A defense team from the global coalition representing US, UK and Germany has met on Sunday with Prime Minister Nechirvan Barzani, his deputy Qubad Talabani, Peshmerga minister Karim Sinjari and Peshmerga commanders in Erbil. Photo: PM media office.
ERBIL, Kurdistan Region – A joint defense team from the United States, United Kingdom and Germany has presented a draft plan to Kurdish officials including Prime Minister Nechirvan Barzani to help build a ‘robust and professional’ Peshmerga force capable of defending the Kurdistan Region against future threats in light of what the PM called Baghdad’s failure to fight the ISIS group in 2014.
PM Barzani, his Deputy Qubad Talabani, acting Peshmerga Minister Karim Sinjari, and Kurdish military commanders met with the joint team from the three foreign countries, described as “international advisory team”, a statement from the office of the PM read Sunday.
It said the plan is part of Erbil’s ongoing reforms in different sectors, calling today’s meeting “an important step” towards reforming the Peshmerga ministry.
“The international advisory team presented their joint [proposal] with regard to the Peshmerga ministry which includes 35 points aimed at creating a robust and professional military force for the Peshmerga in the future,” the statement said.
The statement quoted PM as saying that the Kurdistan Region focused on reconstruction after the fall of the former Iraqi regime in 2003, and not a military might, believing that Baghdad would defend the country against any threat.
“But with the threats and attacks of ISIS, unfortunately all the equations and the conditions had changed. That is why we should think about creating a robust and professional force for the Peshmerga,” PM Barzani said.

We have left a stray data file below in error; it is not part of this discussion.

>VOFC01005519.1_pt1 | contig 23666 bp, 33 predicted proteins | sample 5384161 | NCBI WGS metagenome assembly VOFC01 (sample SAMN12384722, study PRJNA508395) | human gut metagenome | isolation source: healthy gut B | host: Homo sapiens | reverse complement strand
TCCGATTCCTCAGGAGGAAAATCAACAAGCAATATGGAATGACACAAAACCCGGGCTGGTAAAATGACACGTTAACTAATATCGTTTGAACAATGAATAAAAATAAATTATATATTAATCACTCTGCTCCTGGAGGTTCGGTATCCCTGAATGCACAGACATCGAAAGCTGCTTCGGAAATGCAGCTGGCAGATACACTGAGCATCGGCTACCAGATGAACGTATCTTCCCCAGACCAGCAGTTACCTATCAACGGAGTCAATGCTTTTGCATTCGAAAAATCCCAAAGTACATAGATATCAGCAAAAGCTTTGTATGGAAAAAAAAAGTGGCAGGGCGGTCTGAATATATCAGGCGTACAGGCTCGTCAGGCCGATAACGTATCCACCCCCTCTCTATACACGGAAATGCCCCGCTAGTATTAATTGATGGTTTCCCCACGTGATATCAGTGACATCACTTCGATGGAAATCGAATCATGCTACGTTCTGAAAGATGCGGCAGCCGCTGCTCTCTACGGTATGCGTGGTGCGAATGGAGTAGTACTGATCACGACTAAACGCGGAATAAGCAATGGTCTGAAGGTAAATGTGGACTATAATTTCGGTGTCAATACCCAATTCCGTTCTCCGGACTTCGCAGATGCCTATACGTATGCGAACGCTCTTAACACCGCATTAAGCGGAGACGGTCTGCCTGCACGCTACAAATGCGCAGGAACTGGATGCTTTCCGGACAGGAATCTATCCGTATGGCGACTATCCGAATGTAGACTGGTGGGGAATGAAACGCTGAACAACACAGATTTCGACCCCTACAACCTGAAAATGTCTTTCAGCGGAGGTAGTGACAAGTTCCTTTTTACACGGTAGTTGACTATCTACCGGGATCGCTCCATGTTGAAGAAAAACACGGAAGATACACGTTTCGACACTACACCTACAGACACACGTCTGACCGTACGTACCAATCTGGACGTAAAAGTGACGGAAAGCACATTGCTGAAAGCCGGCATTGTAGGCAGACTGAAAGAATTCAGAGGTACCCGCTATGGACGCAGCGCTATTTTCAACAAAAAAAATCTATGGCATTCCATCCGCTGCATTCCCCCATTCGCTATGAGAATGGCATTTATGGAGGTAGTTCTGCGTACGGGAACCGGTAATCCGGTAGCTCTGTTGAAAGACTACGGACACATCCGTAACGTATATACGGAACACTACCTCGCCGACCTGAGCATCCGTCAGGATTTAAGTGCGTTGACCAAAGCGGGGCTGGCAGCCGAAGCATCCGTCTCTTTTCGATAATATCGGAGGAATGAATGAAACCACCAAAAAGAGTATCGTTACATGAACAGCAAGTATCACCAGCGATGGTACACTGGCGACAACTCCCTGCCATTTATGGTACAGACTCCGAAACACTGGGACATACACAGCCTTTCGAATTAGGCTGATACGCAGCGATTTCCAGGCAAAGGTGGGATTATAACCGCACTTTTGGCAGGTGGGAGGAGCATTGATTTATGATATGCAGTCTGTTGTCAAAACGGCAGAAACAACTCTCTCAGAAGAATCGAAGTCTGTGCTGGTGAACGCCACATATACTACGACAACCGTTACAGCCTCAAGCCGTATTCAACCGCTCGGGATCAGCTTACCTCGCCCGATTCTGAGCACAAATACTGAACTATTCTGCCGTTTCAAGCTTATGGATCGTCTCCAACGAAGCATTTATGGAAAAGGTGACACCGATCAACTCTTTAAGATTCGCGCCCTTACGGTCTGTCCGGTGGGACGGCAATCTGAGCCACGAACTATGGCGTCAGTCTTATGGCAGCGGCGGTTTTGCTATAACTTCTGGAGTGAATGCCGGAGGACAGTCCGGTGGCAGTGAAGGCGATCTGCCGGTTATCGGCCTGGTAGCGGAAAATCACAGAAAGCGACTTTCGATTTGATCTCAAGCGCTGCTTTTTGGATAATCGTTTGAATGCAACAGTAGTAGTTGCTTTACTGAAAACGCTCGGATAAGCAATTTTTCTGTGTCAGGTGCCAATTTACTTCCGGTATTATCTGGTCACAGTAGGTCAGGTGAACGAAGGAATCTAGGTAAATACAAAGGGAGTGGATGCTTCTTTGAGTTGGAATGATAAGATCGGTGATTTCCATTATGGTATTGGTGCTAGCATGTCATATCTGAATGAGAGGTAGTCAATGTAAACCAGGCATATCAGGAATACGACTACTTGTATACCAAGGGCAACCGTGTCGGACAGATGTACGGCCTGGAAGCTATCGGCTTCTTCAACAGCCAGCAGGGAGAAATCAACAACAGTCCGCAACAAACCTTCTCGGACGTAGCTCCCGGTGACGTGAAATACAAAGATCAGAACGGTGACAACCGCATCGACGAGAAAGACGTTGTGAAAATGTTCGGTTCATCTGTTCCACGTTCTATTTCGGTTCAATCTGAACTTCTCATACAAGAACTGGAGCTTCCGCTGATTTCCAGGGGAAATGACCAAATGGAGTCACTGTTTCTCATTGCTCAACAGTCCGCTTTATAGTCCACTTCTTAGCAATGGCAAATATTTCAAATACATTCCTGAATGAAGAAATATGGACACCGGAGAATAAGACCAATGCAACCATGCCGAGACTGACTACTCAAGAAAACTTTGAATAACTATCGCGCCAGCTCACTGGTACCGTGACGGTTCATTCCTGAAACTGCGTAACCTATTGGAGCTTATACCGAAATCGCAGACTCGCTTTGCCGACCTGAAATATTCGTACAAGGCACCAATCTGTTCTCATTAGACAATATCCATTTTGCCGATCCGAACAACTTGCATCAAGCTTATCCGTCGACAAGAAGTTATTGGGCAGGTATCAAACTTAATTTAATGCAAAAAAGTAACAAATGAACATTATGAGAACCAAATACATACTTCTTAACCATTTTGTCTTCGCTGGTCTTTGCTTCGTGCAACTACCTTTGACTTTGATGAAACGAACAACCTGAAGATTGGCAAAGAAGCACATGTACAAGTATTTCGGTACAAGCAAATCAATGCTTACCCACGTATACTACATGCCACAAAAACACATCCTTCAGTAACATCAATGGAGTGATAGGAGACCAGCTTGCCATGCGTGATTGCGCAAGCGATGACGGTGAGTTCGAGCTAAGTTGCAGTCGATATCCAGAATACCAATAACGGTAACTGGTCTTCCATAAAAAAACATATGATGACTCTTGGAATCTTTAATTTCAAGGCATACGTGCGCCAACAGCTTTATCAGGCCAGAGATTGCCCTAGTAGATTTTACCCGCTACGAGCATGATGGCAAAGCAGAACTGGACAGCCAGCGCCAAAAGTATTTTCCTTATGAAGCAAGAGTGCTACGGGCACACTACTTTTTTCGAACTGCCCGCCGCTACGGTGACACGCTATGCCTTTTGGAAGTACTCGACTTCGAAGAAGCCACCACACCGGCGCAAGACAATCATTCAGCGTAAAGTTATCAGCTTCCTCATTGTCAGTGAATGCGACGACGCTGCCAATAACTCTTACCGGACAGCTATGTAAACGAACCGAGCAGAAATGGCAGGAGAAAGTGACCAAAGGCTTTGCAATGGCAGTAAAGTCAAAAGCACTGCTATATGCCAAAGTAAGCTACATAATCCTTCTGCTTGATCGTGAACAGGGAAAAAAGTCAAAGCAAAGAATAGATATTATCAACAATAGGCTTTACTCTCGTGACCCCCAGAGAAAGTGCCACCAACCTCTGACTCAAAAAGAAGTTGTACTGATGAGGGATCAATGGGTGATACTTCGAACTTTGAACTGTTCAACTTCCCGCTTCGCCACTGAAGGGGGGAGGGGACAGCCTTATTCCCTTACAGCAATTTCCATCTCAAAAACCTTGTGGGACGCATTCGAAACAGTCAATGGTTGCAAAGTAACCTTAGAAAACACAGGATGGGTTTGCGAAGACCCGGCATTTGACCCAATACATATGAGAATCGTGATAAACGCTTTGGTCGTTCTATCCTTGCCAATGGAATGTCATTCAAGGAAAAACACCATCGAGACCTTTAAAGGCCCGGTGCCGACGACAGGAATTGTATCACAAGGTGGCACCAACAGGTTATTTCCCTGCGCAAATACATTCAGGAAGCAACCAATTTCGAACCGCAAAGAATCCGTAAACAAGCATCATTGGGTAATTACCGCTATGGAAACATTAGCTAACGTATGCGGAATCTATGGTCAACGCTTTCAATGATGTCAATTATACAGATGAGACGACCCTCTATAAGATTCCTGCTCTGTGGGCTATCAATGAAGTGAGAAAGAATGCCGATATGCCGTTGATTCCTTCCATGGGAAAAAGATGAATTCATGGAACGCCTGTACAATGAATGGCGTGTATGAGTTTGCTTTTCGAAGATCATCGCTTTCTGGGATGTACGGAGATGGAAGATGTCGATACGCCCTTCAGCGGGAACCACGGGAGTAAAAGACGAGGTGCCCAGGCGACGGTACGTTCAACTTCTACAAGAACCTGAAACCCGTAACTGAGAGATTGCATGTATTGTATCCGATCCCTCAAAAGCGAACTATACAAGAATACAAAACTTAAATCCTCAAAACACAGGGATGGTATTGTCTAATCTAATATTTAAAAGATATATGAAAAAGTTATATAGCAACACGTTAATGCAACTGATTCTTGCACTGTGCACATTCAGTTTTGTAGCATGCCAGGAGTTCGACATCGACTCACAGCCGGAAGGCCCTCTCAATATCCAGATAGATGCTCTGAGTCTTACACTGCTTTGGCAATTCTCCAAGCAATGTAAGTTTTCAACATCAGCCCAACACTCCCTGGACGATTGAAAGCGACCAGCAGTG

A Peshmerga official told Rudaw that the Kurdistan’s Council of Ministers, headed by PM Barzani, will discuss the blueprint next week.
“[It] will be submitted to the Presidency of the Kurdistan Region after it has been approved,” Brigadier General Hazhar Ismael, head of the Peshmerga Ministry’s Coordination and Foreign Relations Office said.
“We will be meeting with the president of the Kurdistan Region for the same purpose, too. It will be executed directly after the president approves it,” Ismael added.
He also said that the international team will continue to work with the Peshmerga ministry until the regular Kurdish forces are “reorganized completely, in a more systematic way.”
“Committees will be formed to review the ministry’s list of employees, unifying the forces, especially the 70 and 80 units,” Ismael said, making reference respectively to Peshmerga forces under the command of the ruling Patriotic Union of Kurdistan (PUK) and the Kurdistan Democratic Party (KDP), adding that the Peshmerga salaries and rights will be reviewed.
The Peshmerga and interior ministry as well as the Region’s Security Council will “design Kurdistan Region's’ Security Plan,” Ismael revealed.
The US leads the anti-ISIS global coalition which also includes the UK and Germany, all of whom have provided material and military support to both Baghdad and Erbil.
The US State Department approved a possible sale of military equipment to the Peshmerga with an estimated cost of $295.6 million, a statement from the Defense Security Cooperation Agency revealed late April.
The sale would include equipment to fully outfit two Peshmerga light infantry brigades and two support artillery battalions, the statement added.
Jabar Yawar, the Secretary General of the Peshmerga Ministry, told Rudaw then that $100 million of the fund is to equip two infantry brigades.
Another $100 million, Yawar explained, is to form and unify the ministry’s wireless communication network, to buy spare parts for weapons and military vehicles that had been provided to the Peshmerga, and the rest will be dedicated to training programs.